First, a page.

Saturday, March 19, 2011

Ronald Reagan

 Ronald Wilson Reagan [Wikipedia] [Conservapedia]
(February 6, 1911 - June 5, 2004)

The 40th President of the United States (1981–1989), the 33rd Governor of California (1967–1975) and actor.

Educated at Eureka College in Eureka, Illinois, with a Bachelor of Arts degree in economics and sociology. Upon his graduation, Reagan first moved to Iowa to work as a radio broadcaster and then in 1937 to Los Angeles, California. He began a career as an actor, first in films and later television, appearing in over 50 movie productions and earning enough success to become a famous, publicly recognized figure. 
Reagan served as president of the Screen Actors Guild, and later spokesman for General Electric (GE); his start in politics occurred during his work for GE. Originally a member of the Democratic Party, he switched to the Republican Party in 1962. 
After delivering a rousing speech  in support of Barry Goldwater's presidential candidacy in 1964 ["A Time For Choosing" considered one of the most effective ever made on behalf of a candidate; later for which he was called the "Great Communicator"], he was persuaded to seek the California governorship, winning two years later and again in 1970. He was defeated in his run for the Republican presidential nomination in 1968 as well as 1976, but won both the nomination and election in 1980

As president, Reagan implemented sweeping new political and economic initiatives. His supply-side economic policies, dubbed "Reaganomics," advocated reducing tax rates to spur economic growth, controlling the money supply to reduce inflation, deregulation of the economy, and reducing government spending. In his first term he survived an assassination attempt, took a hard line against labor unions, and ordered military actions in Grenada. He was reelected in a landslide in 1984, proclaiming it was "Morning in America." His second term was primarily marked by foreign matters, such as the ending of the Cold War, the bombing of Libya, and the revelation of the Iran-Contra affair. Publicly describing the Soviet Union as an "evil empire," he supported anti-Communist movements worldwide and spent his first term forgoing the strategy of d├ętente by ordering a massive military buildup in an arms race with the USSR. Reagan negotiated with Soviet General Secretary Mikhail Gorbachev, culminating in the INF Treaty and the decrease of both countries' nuclear arsenals.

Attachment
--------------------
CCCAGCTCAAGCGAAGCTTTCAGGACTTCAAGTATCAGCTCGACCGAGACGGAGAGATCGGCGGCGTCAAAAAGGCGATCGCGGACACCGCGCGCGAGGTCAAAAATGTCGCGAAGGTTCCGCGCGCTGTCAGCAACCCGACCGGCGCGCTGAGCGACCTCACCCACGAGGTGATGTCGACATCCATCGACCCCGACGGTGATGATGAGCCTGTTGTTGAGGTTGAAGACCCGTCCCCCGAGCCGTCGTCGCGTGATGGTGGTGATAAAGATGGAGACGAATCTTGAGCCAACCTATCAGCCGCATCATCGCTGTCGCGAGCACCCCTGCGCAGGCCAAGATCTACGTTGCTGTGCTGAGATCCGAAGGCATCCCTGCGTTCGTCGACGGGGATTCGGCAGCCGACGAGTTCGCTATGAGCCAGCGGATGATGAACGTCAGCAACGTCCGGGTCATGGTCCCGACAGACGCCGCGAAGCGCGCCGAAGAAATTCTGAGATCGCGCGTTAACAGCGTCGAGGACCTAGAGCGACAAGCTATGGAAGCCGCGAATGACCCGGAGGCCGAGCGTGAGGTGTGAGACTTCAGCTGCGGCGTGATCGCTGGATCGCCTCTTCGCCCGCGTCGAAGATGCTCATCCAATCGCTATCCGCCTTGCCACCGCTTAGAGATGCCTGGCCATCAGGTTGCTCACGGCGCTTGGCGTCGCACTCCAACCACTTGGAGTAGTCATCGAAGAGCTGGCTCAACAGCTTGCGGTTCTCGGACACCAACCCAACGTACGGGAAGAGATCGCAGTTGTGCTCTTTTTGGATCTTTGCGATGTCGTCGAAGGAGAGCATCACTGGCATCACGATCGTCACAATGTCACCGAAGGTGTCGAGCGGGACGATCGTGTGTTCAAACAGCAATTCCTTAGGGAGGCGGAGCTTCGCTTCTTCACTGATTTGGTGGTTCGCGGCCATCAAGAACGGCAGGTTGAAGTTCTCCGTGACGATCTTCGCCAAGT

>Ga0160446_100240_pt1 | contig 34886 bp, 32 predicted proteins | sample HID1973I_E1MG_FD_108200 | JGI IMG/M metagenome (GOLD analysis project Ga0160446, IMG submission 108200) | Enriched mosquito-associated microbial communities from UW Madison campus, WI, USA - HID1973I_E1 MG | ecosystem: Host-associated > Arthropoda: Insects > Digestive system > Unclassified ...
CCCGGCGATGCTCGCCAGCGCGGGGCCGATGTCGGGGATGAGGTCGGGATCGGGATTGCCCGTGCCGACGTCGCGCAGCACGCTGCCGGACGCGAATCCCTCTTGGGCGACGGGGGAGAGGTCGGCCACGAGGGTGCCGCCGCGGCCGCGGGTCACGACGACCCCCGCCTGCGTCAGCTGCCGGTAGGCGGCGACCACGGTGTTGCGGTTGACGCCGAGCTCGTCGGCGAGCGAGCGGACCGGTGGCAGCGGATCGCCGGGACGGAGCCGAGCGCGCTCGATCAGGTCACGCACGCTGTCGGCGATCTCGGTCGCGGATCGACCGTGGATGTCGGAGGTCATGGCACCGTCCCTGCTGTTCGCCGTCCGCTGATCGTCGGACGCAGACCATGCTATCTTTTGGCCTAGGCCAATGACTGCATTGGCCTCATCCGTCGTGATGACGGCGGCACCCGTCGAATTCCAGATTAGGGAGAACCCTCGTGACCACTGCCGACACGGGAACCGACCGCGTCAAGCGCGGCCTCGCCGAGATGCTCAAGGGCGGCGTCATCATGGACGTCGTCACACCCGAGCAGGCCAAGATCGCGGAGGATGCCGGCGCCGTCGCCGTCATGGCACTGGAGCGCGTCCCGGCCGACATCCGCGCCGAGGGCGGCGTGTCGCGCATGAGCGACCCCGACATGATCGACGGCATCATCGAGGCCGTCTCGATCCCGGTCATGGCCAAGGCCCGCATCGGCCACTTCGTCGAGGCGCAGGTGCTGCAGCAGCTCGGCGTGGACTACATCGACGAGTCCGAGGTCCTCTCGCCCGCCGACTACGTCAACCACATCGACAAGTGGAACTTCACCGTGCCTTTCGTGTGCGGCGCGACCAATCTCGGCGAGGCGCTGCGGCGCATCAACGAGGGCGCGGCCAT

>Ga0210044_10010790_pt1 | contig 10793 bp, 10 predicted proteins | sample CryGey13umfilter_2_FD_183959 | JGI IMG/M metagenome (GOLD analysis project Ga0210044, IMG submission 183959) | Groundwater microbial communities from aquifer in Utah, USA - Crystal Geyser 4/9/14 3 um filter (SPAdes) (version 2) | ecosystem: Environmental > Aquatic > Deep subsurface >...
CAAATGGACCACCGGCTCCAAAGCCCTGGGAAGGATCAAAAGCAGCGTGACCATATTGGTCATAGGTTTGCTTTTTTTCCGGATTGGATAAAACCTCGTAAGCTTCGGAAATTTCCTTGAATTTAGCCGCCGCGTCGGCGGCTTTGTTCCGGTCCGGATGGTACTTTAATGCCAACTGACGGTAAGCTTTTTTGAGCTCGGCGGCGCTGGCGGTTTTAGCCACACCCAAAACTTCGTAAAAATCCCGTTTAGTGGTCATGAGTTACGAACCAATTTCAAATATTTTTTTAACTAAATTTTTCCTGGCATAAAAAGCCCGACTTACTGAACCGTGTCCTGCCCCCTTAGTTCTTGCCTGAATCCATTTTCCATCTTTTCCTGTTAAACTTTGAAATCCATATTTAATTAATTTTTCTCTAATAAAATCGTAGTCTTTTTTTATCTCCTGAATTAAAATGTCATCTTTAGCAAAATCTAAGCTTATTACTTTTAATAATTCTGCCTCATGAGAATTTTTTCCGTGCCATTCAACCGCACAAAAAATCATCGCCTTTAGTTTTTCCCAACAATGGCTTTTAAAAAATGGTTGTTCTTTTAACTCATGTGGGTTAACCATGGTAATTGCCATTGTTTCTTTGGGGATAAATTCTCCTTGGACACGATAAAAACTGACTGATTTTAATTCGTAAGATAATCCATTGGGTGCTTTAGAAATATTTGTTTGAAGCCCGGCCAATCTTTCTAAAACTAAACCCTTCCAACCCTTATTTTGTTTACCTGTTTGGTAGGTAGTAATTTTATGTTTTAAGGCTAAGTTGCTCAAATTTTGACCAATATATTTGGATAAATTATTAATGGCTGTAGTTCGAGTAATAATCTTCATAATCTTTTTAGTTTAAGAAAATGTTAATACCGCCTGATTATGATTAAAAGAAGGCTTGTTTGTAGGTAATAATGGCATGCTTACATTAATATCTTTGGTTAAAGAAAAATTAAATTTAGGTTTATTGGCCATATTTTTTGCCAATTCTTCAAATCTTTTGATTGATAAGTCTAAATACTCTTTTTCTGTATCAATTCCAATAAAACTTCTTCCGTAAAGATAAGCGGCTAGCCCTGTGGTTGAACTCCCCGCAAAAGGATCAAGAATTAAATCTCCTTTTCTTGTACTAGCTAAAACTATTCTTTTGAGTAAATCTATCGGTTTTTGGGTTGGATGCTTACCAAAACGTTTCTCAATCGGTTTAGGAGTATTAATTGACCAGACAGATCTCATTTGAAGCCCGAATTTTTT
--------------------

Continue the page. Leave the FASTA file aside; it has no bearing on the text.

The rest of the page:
Acting Career
Military Service
California Governor
Assassination Attempt
Air Traffic Controller Strike
Lebanon: Operation Urgent Fury
Cold War
Tear Down This Wall
War on Drugs
Bombing Libya
Immigration Reform [Amnesty]
Iran-Contra affair


The "We Armed Iraq" Myth

As discussed in "The Next War Zone" pg 94 and 95 [Google books]
The US Government Accountability Office (GAO), in its Feb. 7, 1994 Letter Report titled "Iraq: U.S. Military Items Exported or Transferred to Iraq in the 1980s" (GAO/NSIAD-94-98), stated:

"Since 1980, U.S. policy has been to deny export licenses for commercial sales of defense items to Iraq, except when the items were for the protection of the head of state. As a result of the exception, license applications valued at $48 million were approved. The Department of Defense (DOD) has not made any foreign military sales to Iraq since 1967. In contrast, U.S. policy toward Iraq for sales of dual-use items (items that have both civilian and military uses) was not constrained by national security controls, and there were few applicable foreign policy controls until August 1990. Thus, the Department of Commerce approved the licenses for exporting $1.5 billion of dual-use items to Iraq between 1985 and 1990...
Commerce officials told us that because Iraq was removed from antiterrorism controls and because controls on missile technology and chemical and biological warfare were not in place until the late 1980s, few foreign policy controls were placed on exports to Iraq during the 1980s. They said that this, along with the lack of national security controls, resulted in a long list of high-technology items being sold to Iraq during the 1980s.
Commerce data showed that between 1985 and 1990, it approved 771 licenses, valued at $1.5 billion, for sales to Iraq, while only 39 applications were rejected."


Censored Version of Video